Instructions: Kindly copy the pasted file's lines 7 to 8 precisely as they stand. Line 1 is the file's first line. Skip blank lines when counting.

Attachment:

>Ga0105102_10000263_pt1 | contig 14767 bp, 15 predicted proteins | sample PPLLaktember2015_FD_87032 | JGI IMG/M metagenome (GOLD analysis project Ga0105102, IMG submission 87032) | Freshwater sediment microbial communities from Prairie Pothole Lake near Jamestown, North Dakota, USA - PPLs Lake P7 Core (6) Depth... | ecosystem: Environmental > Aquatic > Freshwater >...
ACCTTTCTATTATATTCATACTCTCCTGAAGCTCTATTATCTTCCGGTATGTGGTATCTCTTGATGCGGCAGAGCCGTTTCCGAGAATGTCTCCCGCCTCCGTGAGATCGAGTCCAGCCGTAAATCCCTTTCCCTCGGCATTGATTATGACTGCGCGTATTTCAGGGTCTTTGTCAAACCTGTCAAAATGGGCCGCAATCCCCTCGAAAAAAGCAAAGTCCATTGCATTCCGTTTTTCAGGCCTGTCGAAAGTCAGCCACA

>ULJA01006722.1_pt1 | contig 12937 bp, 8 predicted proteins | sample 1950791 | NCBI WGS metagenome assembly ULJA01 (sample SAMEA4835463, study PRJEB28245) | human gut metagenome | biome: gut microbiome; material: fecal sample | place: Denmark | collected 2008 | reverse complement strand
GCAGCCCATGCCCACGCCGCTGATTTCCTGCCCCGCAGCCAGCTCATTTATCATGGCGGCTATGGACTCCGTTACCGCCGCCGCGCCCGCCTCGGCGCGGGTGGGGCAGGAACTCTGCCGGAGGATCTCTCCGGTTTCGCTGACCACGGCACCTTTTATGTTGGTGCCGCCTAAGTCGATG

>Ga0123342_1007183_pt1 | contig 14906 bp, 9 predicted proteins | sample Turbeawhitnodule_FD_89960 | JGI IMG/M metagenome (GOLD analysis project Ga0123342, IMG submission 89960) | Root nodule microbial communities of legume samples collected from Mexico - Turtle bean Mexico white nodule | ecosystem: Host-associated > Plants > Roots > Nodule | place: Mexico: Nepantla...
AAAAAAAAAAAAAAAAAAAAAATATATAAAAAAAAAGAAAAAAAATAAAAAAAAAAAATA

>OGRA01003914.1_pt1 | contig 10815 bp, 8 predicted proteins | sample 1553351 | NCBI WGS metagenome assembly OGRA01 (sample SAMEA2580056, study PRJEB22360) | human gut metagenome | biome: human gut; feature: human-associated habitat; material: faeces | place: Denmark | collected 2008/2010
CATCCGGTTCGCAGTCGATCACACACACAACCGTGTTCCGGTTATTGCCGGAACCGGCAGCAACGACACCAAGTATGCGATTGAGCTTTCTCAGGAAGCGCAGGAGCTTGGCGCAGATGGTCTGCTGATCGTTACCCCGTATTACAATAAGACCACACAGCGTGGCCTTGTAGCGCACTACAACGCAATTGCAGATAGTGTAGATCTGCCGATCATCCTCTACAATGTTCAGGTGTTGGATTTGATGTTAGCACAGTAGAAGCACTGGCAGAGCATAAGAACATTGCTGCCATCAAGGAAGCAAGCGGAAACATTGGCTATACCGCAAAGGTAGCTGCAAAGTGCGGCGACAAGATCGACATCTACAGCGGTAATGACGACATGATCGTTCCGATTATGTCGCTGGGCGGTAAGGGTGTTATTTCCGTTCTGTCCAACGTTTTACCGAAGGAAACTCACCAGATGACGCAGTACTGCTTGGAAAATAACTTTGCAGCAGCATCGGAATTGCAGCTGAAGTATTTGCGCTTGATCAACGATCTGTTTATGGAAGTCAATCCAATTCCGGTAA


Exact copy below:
>OGRA01003914.1_pt1 | contig 10815 bp, 8 predicted proteins | sample 1553351 | NCBI WGS metagenome assembly OGRA01 (sample SAMEA2580056, study PRJEB22360) | human gut metagenome | biome: human gut; feature: human-associated habitat; material: faeces | place: Denmark | collected 2008/2010
CATCCGGTTCGCAGTCGATCACACACACAACCGTGTTCCGGTTATTGCCGGAACCGGCAGCAACGACACCAAGTATGCGATTGAGCTTTCTCAGGAAGCGCAGGAGCTTGGCGCAGATGGTCTGCTGATCGTTACCCCGTATTACAATAAGACCACACAGCGTGGCCTTGTAGCGCACTACAACGCAATTGCAGATAGTGTAGATCTGCCGATCATCCTCTACAATGTTCAGGTGTTGGATTTGATGTTAGCACAGTAGAAGCACTGGCAGAGCATAAGAACATTGCTGCCATCAAGGAAGCAAGCGGAAACATTGGCTATACCGCAAAGGTAGCTGCAAAGTGCGGCGACAAGATCGACATCTACAGCGGTAATGACGACATGATCGTTCCGATTATGTCGCTGGGCGGTAAGGGTGTTATTTCCGTTCTGTCCAACGTTTTACCGAAGGAAACTCACCAGATGACGCAGTACTGCTTGGAAAATAACTTTGCAGCAGCATCGGAATTGCAGCTGAAGTATTTGCGCTTGATCAACGATCTGTTTATGGAAGTCAATCCAATTCCGGTAA